Israeli police have raided al-Aqsa mosque's compound, clashing with Muslim worshippers and arresting Palestinian protesters.
Al Jazeera has learnt that the clashes erupted on Sunday after Israeli police tried to enter the compound in occupied Jerusalem's Old City.
The site is known to Jews as the Temple Mount and is revered by Muslims as al-Haram al-Sharif (the Noble Sanctuary), comprising al-Aqsa mosque and the Dome of the Rock.
At least 10 people were injured and another 15 detained, Al Jazeera's correspondent in Jerusalem said.
Israeli police put the number of arrests at 12.
Early on Sunday, Israeli police deployed extra troops after calls for demonstrations around the holy site.
The Palestinian calls came amid rumours that rightwing Jewish activists were planning to gather at al-Aqsa compound.
The rumours circulated after a fringe Israeli group, the Organisation for the Defence of Human Rights on the Temple Mount, called on Jews to gather at the mosque compound as well as the adjacent Western Wall.
Palestinian officials said the Israeli police closed off the compound to visitors, leaving hundreds of worshippers inside.
Jivara al-Budairi, Al Jazeera's correspondent in Jerusalem, said: "Clashes between Palestinians and the Israeli police spread to the Old City neighbourhoods of Bab Hutta, Bab al-Majlis and Aqabat al-Tkiye.
She said the injured could not be moved out of the compound because of the Israeli police siege.
She said the violence in the Old City erupted after the Israeli police fired tear gas and stun grenades at Palestinian students and youths in the area.
The youths retaliated by throwing stones at the soldiers.
The neighbourhood's merchants have, meanwhile, announced a comprehensive strike and closed all shops, al-Budairi said.
Micky Rosenfeld, the Israeli police spokesman, said the raid and arrests took place after Palestinian youths threw stones and a petrol bomb at a police patrol near the mosque.
Shmuel Ben-Ruby, the Jerusalem police spokesman, admitted that security forces used stun grenades to disperse the demonstrators.
He accused the protesters of pouring oil on the ground to make the police forces slip, and of hurling a firebomb.
Ben-Ruby said police did not enter the mosque itself.
But Kamal Khatib, a spokesman for the Israeli Arab Islamic Movement, which has been at the forefront of recent al-Aqsa demonstrations, blamed Israeli police for the clashes.
"The police always excuse their attacks by saying that the worshippers threw stones," he told the AFP news agency.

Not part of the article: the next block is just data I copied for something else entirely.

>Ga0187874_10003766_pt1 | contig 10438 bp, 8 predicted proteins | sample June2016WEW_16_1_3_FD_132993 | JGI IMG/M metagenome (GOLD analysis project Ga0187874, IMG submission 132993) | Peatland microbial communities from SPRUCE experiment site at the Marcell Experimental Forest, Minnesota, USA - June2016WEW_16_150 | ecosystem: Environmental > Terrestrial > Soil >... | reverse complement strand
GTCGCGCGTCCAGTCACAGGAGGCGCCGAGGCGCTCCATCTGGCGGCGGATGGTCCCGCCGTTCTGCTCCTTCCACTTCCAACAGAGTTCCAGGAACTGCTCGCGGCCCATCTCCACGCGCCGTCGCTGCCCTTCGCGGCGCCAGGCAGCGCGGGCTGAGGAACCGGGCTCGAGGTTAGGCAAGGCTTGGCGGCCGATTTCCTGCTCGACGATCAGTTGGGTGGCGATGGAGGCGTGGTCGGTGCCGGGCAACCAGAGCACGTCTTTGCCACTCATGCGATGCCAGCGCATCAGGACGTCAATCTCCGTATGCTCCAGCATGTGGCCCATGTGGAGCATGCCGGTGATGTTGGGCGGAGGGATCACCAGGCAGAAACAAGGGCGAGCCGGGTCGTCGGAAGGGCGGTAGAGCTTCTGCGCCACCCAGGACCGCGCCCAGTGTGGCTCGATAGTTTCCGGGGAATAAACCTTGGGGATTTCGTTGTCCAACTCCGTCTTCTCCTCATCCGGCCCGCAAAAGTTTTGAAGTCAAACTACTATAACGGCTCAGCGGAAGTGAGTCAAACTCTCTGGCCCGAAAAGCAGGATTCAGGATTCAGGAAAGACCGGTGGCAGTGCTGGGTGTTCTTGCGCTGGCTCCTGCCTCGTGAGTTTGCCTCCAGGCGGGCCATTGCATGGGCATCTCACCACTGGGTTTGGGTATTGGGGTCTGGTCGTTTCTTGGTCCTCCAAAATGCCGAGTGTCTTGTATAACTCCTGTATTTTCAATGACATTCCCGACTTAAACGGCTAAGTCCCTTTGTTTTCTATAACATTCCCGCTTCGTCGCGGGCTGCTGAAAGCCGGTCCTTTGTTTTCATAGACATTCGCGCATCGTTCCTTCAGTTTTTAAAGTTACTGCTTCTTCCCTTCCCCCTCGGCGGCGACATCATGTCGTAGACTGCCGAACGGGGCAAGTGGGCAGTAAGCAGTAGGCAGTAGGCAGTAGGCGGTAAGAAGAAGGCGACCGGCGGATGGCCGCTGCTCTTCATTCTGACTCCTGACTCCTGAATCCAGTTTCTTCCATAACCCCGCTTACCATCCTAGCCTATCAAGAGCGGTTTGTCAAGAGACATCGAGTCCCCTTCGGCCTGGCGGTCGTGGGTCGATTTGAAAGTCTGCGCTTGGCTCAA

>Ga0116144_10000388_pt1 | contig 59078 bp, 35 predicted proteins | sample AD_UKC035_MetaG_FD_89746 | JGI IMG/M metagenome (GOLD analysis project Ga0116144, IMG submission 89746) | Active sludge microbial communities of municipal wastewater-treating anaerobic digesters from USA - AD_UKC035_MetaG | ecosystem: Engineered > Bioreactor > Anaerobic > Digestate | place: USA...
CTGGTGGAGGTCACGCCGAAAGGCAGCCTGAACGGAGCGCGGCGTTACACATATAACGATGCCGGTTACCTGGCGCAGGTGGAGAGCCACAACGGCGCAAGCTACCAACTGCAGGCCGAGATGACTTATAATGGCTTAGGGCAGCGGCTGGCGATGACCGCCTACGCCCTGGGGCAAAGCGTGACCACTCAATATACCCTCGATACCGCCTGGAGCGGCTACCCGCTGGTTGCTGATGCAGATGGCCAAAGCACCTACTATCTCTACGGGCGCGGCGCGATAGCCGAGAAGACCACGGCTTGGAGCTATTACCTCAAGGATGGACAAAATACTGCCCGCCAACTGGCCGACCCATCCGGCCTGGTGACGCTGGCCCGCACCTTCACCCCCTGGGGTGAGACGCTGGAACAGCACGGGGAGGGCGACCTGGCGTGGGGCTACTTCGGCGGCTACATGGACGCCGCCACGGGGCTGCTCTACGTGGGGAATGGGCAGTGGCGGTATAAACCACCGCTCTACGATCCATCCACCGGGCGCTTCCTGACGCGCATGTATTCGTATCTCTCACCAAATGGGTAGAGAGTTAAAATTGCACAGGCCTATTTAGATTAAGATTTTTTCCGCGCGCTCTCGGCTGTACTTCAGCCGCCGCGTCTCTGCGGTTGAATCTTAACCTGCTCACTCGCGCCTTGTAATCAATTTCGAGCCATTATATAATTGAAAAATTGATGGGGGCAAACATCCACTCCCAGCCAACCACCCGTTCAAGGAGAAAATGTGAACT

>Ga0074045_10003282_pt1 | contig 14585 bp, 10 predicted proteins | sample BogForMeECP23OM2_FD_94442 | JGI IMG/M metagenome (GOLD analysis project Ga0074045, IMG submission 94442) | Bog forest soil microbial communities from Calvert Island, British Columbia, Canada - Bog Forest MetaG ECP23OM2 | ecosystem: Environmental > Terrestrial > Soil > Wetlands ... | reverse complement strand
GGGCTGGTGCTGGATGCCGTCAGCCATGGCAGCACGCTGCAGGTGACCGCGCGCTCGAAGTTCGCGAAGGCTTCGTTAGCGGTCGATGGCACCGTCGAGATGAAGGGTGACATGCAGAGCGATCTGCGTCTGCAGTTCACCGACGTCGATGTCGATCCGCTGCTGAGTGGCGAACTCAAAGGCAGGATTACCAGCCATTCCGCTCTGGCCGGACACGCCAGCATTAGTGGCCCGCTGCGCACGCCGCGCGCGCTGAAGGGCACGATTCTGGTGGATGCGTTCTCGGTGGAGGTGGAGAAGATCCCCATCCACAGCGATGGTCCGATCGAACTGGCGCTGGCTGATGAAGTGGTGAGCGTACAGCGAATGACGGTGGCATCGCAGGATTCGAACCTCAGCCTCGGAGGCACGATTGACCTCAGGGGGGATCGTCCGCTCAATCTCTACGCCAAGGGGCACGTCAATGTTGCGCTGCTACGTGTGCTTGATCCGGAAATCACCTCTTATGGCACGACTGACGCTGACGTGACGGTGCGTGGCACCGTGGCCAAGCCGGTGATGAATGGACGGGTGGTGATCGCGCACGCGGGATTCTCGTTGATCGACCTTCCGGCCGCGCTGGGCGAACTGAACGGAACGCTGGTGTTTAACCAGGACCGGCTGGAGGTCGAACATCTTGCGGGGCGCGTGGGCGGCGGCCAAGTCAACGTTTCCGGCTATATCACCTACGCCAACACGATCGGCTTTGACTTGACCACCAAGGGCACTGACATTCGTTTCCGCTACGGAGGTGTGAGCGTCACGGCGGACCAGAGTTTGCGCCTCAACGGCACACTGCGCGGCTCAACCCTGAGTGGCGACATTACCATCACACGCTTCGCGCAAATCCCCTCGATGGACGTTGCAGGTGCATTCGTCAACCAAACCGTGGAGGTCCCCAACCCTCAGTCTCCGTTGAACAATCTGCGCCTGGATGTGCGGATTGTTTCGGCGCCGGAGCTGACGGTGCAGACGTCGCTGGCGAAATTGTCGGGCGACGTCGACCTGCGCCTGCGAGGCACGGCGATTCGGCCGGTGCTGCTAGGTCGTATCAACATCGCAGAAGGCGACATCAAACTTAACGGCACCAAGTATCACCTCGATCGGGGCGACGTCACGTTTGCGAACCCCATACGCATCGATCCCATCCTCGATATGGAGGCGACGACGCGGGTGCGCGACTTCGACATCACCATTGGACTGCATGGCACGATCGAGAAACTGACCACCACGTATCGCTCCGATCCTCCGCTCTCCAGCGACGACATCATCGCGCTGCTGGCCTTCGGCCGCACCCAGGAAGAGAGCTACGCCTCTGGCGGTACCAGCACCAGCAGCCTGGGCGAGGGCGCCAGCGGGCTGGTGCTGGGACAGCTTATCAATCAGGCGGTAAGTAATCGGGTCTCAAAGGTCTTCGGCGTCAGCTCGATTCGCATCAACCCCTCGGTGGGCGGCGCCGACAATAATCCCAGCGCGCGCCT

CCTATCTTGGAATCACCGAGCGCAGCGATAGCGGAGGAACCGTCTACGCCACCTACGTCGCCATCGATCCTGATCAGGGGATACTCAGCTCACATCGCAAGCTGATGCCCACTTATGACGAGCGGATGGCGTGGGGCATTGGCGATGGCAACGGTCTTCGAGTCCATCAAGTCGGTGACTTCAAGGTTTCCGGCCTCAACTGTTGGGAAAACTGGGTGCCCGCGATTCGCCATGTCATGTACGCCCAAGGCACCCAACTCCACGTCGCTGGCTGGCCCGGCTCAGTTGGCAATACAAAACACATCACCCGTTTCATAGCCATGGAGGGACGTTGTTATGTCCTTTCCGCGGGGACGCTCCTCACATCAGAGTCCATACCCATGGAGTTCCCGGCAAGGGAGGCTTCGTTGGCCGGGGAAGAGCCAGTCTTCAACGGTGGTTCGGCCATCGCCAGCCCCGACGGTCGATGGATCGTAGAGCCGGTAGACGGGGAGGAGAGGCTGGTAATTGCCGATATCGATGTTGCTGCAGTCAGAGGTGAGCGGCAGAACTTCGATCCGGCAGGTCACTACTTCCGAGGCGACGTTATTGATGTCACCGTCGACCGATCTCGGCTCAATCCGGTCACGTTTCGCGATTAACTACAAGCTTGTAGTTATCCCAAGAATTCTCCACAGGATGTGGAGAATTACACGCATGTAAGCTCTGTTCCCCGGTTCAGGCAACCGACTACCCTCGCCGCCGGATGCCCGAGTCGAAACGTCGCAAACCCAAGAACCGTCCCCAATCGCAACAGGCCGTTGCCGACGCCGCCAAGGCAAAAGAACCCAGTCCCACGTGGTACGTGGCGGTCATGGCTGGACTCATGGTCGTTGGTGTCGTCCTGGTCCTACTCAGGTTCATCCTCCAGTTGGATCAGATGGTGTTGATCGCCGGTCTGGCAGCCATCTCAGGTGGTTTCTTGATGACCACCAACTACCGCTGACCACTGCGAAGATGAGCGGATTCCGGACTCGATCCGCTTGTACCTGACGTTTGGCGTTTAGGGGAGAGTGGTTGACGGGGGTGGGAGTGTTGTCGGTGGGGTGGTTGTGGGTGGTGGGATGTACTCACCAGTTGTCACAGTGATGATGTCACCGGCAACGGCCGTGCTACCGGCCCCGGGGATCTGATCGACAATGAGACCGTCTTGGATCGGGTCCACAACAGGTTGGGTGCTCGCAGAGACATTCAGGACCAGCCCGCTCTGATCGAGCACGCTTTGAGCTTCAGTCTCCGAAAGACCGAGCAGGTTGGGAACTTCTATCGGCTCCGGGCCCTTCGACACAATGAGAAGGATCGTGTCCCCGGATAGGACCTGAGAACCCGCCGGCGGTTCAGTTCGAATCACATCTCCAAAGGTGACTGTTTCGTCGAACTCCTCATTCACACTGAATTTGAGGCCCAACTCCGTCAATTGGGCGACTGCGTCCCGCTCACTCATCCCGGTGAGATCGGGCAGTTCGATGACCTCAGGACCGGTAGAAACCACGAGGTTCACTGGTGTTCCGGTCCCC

"It is clear they just want to justify their crimes."
Khatib further accused the police of stopping buses filled with Muslim worshippers in northern Israel in a bid to prevent them from reaching Jerusalem.
Describing the situation to Al Jazeera, Sheikh Muhammad Hussein, the mufti of Jerusalem, said: "Israeli forces entered the compound from the Maghareba and Silsila gates.
"The forces cordoned off the compound, preventing all Muslims from entering the mosque.
"The situation is extremely serious, and I expect it to escalate.
"The Israelis have beaten the mosque's guards and staff, as well as worshippers, including women.
"I was personally prevented from entering the mosque. They are preventing us by force from reaching the mosque, where Sheikh Abdul Azeem Salhab, head of the endowments council, several endowments department staff and a number of worshippers are at present under siege.
"We are besieged in al-Haram al-Sharif yard, while they are trapped inside al-Aqsa mosque.
“A large number of Israeli policemen and security officers are deployed inside al-Haram al-Sharif. They have detained most of the Palestinian worshippers who were inside the compound."
Jacky Rowland, Al Jazeera's correspondent in East Jerusalem, said: "Palestinians living in the occupied part of the city put up with a lot of indignity and harassment on a daily basis - demolitions, evictions, checkpoints.
"But when it comes to anything that threatens the integrity of al-Aqsa mosque, that is where people's patience snaps and that is why we have seen such an angry response all over East Jerusalem [from people] who see this as a very heavy display of police might."
Tensions exploded into violence on September 27, when Palestinians hurled rocks at a group of visitors whom they suspected of being rightwing Jewish extremists.
Israel captured the compound from Jordan in the 1967 Middle East War and it has since served as a symbol of the two sides' competing claims to Jerusalem.
Day-to-day administration of the site remains in Muslim hands.
In September 2000, the second Palestinian uprising, or intifada, erupted after Ariel Sharon, a rightwing politician who went on to become Israel's prime minister, visited the site.